As we walk toward our destination, my client occasionally stoops to examine the natural curiosities littered across the forest floor. Some she tucks away, others she leaves undisturbed. As we move, I watch the protective bark of her thoughts shed itself and reveal a softer, more malleable material beneath. This is where clients often begin in their coaching experience. Whether under the stunning landscape of the Grand Tetons where she and I stand now, or on the streets of Chicago, a step into nature can have a profound impact. Clients need an avenue to disengage from the daily demands of their lives. Mother Earth opens her mind, yes, but also her heart.
Nature is a welcoming co-creator washing away the dulling effect of daily stress. A tonic to wake up the fibers between the mind and heart, Story Quest Walks kindles human creativity, active experimentation and self-discovery in the natural landscape.
We step carefully over the fallen branches. When we arrive at our vantage point, we take our seats on the rocks waiting patiently for us, providing a natural pause for silence and reflection. My client has a life-changing decision to make, and we have been exploring her concerns and opportunities on our Story Quest Walks.
We both take a few moments to breathe in the pine air and adjust to the majesty in front of us. The jagged mountain peaks frosted with ancient glaciers never fail to evoke the small self, the defining quality of awe that only appears with intent and attention. Researchers Keltner and Haidt explain the experience as both “perceived vastness” and a “need for accommodation” that makes us more generous toward others.
We removed our shoes and socks to dip our feet into the icy cold mountain melt. The freezing shock sheds the final sheath of stress.5 An advantage of working outdoors with clients is the opportunity to turn off the stress response and ignite the challenge response. When clients show up for coaching, they are often in some level of fight-or-flight. Even though there is no physical threat, there are conceptual stressors clinging to them like the fungus on the tree in front of us. The jolt of cold water on our feet turns off the dulling effects of stress and snaps on the desire to explore the landscape. The challenge response awakens like an eager-eyed child full of wonder, hungry for adventure. Physiologically, instead of constricting blood vessels and ramping up inflammation in anticipation of wounds, the challenge response allows for maximum blood flow and prompts the tend and befriend system. These two work together to support a client’s expression of feelings, perceptions and concerns. Nature fuels my own curiosity, as well as my client’s, during the coaching process.
She pulls out of her pocket the handful of collected treasures and arranges them into a heart with a crack. The creative expression breaks the dam holding back her emotions and a story comes tumbling out. “I feel so much gratitude,” she said. “When we began our Story Quest Walks I was so locked up inside that I couldn’t imagine how I was going to change my life.” I wondered out loud about the fracture in her otherwise perfect heart shaped image she built. “I felt lost and broken,” she continued. “The crack reminds me of that untranslatable word that we talked about Kintsugi. The Japanese word for transforming the broken shards of pottery into something more rare and beautiful by sealing them back together with powdered gold. The crack in my heart reminds me that I have grown into something more than I was before.” Untranslatable words are just one of the storytelling methods we use for Story Quest Walks to connect clients to their subconscious motivations and goal setting.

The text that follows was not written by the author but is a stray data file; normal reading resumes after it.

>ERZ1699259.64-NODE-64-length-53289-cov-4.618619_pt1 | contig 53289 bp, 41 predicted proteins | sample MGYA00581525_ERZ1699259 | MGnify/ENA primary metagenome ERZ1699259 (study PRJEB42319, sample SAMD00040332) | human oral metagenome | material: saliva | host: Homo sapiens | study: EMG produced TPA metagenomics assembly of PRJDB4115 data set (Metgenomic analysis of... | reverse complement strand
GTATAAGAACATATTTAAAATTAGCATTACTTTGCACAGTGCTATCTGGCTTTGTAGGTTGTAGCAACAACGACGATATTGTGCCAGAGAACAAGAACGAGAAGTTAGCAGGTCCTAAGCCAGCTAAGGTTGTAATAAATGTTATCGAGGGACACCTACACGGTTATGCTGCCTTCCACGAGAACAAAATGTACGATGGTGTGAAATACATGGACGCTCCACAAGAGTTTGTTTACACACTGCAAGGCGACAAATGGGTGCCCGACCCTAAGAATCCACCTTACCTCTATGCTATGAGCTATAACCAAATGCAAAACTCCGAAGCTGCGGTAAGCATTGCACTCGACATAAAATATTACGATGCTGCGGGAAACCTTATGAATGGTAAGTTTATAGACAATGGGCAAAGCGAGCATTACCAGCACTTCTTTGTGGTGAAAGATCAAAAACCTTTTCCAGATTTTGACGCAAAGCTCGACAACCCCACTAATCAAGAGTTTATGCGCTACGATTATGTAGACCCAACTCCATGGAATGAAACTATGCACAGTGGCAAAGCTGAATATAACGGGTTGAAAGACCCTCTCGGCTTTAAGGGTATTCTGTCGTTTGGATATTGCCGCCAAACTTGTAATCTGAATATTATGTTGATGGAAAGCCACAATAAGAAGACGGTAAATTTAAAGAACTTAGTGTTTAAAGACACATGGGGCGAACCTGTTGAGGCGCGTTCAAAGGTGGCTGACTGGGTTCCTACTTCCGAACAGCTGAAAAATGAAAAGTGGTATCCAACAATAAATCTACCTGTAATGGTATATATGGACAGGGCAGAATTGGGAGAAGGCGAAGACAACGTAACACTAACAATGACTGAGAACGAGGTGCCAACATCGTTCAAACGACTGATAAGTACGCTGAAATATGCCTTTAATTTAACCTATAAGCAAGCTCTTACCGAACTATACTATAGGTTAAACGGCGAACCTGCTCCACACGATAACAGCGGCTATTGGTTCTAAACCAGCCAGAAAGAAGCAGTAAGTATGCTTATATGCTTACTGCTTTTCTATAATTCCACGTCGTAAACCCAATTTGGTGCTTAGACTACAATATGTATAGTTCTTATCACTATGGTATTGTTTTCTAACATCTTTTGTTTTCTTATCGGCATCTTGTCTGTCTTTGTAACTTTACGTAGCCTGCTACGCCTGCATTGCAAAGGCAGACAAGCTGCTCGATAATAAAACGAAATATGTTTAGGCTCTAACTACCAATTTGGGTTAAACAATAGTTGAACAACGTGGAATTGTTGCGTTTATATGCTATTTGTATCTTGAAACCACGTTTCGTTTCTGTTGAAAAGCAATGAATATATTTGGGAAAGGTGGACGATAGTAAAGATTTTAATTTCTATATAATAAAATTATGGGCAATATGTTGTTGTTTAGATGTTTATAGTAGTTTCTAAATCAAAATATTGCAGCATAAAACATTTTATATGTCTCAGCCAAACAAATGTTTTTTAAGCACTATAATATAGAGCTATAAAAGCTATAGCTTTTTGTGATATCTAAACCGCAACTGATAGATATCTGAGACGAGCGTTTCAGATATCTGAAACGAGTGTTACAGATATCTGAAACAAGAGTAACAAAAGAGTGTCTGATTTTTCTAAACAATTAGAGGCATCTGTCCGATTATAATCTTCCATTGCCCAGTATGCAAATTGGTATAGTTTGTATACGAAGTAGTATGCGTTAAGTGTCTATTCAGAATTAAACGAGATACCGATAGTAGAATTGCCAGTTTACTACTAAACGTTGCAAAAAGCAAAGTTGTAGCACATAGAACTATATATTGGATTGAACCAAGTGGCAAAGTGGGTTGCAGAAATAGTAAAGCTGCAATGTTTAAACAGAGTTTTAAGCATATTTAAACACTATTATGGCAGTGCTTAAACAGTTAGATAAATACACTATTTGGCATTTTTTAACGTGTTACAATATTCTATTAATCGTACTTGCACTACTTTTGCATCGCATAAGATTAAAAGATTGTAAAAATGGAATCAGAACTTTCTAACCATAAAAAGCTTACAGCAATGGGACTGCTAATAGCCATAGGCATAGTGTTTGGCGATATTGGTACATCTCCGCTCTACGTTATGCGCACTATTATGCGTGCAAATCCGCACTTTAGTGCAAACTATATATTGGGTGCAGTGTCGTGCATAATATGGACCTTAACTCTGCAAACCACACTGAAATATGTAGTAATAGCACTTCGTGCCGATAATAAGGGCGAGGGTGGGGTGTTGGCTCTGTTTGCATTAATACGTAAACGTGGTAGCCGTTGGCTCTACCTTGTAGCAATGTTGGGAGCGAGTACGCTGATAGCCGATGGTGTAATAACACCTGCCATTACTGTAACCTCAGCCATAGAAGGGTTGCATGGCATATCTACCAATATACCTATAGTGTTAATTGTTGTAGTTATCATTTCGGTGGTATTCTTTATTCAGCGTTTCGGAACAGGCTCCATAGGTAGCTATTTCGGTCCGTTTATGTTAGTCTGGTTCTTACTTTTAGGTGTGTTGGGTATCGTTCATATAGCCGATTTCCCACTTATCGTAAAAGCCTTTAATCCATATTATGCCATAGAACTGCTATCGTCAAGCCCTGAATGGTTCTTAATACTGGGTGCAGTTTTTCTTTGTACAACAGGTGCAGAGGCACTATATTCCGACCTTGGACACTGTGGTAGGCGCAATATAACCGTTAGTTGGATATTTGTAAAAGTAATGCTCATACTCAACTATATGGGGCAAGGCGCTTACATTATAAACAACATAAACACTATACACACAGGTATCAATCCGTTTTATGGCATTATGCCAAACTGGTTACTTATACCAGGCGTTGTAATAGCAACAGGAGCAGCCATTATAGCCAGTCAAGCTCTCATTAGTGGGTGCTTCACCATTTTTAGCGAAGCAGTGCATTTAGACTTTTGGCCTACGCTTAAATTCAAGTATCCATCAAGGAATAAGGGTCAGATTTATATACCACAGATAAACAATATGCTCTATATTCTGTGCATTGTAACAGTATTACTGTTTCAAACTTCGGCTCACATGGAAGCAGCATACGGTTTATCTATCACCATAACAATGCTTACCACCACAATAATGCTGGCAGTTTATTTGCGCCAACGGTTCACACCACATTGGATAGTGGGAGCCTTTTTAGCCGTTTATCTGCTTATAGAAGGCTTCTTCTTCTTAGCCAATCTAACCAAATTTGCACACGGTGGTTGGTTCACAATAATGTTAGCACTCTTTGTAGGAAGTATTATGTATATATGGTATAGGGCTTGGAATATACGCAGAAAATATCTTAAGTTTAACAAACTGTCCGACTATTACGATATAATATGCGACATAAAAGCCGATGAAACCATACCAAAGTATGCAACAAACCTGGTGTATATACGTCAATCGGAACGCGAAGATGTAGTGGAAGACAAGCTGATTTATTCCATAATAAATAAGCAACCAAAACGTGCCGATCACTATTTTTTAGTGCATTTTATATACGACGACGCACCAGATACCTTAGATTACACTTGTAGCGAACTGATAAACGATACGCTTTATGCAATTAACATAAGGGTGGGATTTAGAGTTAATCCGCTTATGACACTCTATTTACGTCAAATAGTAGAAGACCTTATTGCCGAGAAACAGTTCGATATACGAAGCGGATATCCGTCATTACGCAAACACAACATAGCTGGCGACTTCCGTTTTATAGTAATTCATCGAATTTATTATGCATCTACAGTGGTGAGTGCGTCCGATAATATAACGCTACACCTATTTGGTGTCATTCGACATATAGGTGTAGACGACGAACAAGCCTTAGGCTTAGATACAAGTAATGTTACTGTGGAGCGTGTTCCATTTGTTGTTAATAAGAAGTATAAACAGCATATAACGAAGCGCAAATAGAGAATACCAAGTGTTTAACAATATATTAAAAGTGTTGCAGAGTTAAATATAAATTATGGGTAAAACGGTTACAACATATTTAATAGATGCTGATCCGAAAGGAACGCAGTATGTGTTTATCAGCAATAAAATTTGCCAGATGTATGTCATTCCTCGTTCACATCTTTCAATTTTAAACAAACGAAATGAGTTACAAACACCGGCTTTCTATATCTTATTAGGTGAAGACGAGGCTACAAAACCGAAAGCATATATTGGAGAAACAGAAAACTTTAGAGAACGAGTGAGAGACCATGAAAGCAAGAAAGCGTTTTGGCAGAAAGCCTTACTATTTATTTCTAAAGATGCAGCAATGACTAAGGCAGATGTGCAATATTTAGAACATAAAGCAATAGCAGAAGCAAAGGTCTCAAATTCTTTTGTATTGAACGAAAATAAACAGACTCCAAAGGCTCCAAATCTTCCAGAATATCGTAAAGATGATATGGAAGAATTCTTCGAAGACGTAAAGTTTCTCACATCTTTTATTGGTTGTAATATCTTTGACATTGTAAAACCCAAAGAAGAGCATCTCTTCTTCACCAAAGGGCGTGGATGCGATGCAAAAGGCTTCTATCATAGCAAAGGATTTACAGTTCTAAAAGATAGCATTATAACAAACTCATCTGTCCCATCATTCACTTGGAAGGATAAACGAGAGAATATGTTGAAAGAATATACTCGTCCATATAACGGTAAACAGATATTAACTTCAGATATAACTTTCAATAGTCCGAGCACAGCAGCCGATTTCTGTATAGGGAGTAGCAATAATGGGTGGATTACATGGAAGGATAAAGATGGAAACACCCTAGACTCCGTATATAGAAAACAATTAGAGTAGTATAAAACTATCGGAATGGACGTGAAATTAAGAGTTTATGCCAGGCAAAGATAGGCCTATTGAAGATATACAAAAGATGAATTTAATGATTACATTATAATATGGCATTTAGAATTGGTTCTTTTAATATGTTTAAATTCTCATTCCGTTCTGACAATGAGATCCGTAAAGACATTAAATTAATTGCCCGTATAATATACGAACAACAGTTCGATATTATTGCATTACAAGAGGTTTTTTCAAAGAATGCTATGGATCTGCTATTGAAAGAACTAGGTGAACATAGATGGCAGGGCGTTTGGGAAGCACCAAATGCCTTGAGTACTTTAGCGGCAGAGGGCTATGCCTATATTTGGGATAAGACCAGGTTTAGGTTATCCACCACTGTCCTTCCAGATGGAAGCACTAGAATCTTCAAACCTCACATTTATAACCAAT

The famed mythologist Joseph Campbell tells us that humans developed story to bring us back into accord with the chaos of nature. We make order out of chaos through stories. “I want to leave my heart here for someone else to find. Perhaps they will find a metaphor that inspires them to grow as well,” she said. The landscape inspired the earliest humans to use metaphors to explain our place in the world and it still works today. Metaphors in the landscape tap into clients’ change-story. When you become aware of how to use story to transform a clients’ thinking, nature really shows off opportunities to turn on their creativity.
Our Story Quest Walk has brought us to this crossroad reminiscent of the Robert Frost’s famous poem. As we discuss creative approaches to her two job offers, I ask “Which path are you going to choose?” I look at her and I can see the mischievous smile on her lips. Fitting and metaphorically profound, “I am ready for the road less traveled!”
Next, we will explore an entirely different environment, but one that many of us are more familiar with, when we Bring it to the Streets. Exploring a client’s urban landscape with them can offer an entirely new set of opportunities. We will broaden the coaching repertoire with a new backdrop that offers insights into a client’s cultural past, exigent present and desired future.
© Mentor Agility 2021
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